Using a variety of technique to monitor the crossings over the last 25 years, scientists report that 10 species of large mammals (including deer, elk, black bear, grizzly bear, mountain lion, wolf, moose, and coyote) have used the 24 crossings in Banff a total of 84,000 times as of January 2007 (Clevenger, 2007). The research also identified a “learning curve” such that animals need time to acclimate to the structures before they feel comfortable using them. For example, grizzly bear crossings increased from 7 in 1996 to more than 100 in 2006, although the actual number of individual bears using the structures remained constant over this time at between 2 and 4 bears (Parks Canada, unpublished results). A similar set of observations was made for wolves, with crossings increasing from 2 to approximately 140 over the same 10 year period. However, in this case the actual number of wolves in the packs using the crossings increased dramatically, from a low of 2 up to a high of over 20 individuals. In continuation with these positive results, Clevenger et al (2001) reported that the use of wildlife crossings and fencing reduced traffic-induced mortality of large ungulates on the TCH by more than 80 percent. Recent analysis for carnivores showed results were not as positive however, with bear mortality increasing by an average of 116 percent in direct parallel to an equal doubling of traffic volumes on the highway, clearly showing no effect of fencing to reduce bear mortality (Hallstrom, Clevenger, Maher and Whittington, in prep). Research on the crossings in Banff has thus shown mixed value of wildlife crossings depending on the species in question. Parks Canada is currently planning to build 17 additional crossing structures across the TCH to increase driver safety near the hamlet of Lake Louise. Lack of effectiveness of standard fencing in reducing bear mortlity demontrates that additional measures such as wire 'T-caps' on the fence may be needed for fencing to mitigate effectively for bears (Hallstrom, Clevenger, Maher and Whittington, in prep).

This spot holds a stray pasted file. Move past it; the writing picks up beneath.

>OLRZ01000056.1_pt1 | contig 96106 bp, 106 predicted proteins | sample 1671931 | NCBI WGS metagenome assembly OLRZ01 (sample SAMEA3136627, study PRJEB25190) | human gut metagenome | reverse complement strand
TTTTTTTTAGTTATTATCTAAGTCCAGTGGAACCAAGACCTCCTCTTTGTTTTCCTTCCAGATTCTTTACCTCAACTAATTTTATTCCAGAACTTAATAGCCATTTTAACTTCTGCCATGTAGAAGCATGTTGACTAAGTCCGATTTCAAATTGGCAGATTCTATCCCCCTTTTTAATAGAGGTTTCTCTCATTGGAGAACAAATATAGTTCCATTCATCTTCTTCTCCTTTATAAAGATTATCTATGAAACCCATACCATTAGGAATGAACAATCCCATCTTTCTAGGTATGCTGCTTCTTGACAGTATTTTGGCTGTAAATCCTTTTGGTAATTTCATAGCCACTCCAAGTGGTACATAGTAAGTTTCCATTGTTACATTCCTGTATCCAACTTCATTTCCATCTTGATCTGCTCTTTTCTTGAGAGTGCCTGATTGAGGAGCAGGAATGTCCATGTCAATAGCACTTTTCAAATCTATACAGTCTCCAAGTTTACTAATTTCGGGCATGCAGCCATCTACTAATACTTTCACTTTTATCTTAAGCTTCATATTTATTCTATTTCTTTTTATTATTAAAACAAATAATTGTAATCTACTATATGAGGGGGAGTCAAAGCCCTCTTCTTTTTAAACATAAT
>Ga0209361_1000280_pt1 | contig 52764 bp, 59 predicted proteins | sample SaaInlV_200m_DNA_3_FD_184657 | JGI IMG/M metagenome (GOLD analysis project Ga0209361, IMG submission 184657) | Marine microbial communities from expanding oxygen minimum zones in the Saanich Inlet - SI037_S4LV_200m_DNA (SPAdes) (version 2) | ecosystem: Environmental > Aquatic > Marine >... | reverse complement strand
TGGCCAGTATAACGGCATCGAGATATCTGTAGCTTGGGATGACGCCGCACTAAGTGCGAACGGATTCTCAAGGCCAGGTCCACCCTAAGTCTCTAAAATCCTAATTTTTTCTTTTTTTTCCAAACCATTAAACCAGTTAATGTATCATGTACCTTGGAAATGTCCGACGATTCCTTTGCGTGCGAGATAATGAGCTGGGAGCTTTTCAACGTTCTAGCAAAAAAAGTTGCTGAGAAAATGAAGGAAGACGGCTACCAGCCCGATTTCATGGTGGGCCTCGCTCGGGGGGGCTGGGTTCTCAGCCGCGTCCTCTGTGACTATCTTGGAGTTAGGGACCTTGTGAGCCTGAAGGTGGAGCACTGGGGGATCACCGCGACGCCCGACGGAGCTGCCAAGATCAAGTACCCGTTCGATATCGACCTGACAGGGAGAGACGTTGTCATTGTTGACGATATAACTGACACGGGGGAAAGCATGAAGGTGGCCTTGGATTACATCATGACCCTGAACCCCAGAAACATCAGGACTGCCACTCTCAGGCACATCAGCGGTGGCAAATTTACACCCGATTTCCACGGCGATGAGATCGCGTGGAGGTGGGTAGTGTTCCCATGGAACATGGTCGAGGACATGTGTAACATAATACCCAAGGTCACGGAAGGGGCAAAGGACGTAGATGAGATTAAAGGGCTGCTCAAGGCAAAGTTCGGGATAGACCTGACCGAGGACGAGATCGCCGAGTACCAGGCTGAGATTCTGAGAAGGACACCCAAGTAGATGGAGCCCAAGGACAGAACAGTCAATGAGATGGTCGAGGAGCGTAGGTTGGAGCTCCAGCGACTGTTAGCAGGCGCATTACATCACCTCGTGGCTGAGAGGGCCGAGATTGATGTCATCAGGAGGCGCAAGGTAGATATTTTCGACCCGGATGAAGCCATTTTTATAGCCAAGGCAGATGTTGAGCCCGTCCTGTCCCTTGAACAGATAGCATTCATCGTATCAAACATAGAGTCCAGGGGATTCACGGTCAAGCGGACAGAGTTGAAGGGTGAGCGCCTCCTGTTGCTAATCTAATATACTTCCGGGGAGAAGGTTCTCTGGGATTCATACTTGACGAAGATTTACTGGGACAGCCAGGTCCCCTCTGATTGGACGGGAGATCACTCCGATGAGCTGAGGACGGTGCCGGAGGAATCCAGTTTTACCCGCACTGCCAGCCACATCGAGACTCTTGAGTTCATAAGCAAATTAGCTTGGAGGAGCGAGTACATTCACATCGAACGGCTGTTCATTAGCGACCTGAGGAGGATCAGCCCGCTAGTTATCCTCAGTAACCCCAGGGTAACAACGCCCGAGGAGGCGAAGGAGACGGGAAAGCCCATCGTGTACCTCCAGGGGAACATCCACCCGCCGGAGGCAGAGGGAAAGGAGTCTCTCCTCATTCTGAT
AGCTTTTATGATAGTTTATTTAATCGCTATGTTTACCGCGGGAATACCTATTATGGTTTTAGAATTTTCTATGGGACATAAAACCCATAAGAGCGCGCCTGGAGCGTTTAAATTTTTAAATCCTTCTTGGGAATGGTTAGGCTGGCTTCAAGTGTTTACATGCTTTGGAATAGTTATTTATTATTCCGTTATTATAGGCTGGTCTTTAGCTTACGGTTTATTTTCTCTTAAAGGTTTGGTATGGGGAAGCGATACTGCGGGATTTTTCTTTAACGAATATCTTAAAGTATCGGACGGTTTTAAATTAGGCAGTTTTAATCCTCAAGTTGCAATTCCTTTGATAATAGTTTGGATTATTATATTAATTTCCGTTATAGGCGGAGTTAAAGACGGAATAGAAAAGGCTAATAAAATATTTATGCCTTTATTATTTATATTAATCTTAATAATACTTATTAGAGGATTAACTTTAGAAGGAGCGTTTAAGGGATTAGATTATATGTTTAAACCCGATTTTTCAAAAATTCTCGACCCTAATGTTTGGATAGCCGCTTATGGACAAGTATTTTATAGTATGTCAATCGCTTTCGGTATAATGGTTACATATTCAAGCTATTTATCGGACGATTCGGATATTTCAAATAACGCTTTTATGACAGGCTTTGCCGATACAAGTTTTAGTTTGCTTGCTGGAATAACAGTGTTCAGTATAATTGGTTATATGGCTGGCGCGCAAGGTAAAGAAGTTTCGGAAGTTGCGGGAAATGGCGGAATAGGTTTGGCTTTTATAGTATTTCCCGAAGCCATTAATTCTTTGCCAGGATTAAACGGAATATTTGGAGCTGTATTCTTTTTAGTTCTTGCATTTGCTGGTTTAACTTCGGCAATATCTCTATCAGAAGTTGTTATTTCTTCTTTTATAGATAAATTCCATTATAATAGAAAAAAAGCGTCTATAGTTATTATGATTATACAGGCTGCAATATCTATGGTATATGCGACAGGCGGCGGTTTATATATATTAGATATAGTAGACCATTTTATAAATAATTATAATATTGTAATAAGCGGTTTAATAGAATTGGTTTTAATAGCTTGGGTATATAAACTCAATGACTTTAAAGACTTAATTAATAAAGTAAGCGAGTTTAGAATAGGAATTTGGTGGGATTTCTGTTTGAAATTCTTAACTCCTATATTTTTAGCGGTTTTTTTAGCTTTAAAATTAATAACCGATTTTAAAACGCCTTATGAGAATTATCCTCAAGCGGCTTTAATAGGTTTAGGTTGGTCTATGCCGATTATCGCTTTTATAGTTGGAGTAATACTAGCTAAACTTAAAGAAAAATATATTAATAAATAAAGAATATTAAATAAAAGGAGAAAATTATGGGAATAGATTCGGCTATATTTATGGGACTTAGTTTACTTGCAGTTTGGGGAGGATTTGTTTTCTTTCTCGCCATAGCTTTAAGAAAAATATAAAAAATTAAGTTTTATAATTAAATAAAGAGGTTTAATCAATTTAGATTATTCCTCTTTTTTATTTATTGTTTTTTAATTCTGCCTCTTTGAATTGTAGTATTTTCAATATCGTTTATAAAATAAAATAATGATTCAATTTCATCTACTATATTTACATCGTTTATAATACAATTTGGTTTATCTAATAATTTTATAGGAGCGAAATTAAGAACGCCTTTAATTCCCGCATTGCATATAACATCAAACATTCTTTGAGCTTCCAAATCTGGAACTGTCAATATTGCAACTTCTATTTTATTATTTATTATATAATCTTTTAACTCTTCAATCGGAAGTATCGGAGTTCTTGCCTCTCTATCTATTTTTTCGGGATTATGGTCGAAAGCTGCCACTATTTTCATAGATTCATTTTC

Twenty-four wildlife crossings (highway underpasses) and 12 bridges modified for wildlife have been constructed along a 40-mile stretch of Interstate 75 in Collier and Lee counties in Florida (Scott, 2007). These crossings are specifically designed to target and protect the endangered Florida panther, a subspecies of mountain lion found in the southeast United States. Scientists estimate that there are only 80-100 Florida panthers alive in the wild, making them one of the most endangered large mammals in North America (Foster and Humphrey, 1995). The Florida panther is particularly vulnerable to wildlife-vehicle collisions, which claimed 11 panthers in 2006 and 14 panthers in 2007 (Scott, 2007).
The Florida Fish and Wildlife Commission (FWC) has used a number of mitigation tools in an effort to protect Florida panthers and the combination of wildlife crossings and fences have proven the most effective (Scott, 2007). As of 2007, no panthers have been killed in areas equipped with continuous fencing and wildlife crossings and the FWC is planning to construct many more crossing structures in the future. The underpasses on I-75 also appeared to benefit bobcats, deer, and raccoons and significantly reduced wildlife-vehicle collisions along the interstate (Foster and Humphrey, 1995).
Wildlife crossings have also been important for protecting biodiversity in several areas of southern California. In San Bernardino County, biologists have erected fences along Route 58 to compliment underpasses (culverts) that are being used by the threatened desert tortoise. Tortoise deaths on the highway declined by 93% during the first four years after the introduction of the fences, proving that even makeshift wildlife crossings (storm-drainage culverts in this case) have the ability to increase highway permeability and protect sensitive species (Chilson, 2003). Additionally, studies by Haas (2000) and Lyren (2001) report that underpasses in Orange, Riverside, and Los Angeles counties have drawn significant use from a variety of species including bobcats, coyotes, gray fox, mule deer, and long-tailed weasels. These results could be extremely important for wildlife conservation efforts in California’s Puente-Chino Hills, which have been increasingly fragmented by road construction (Haas, 2000).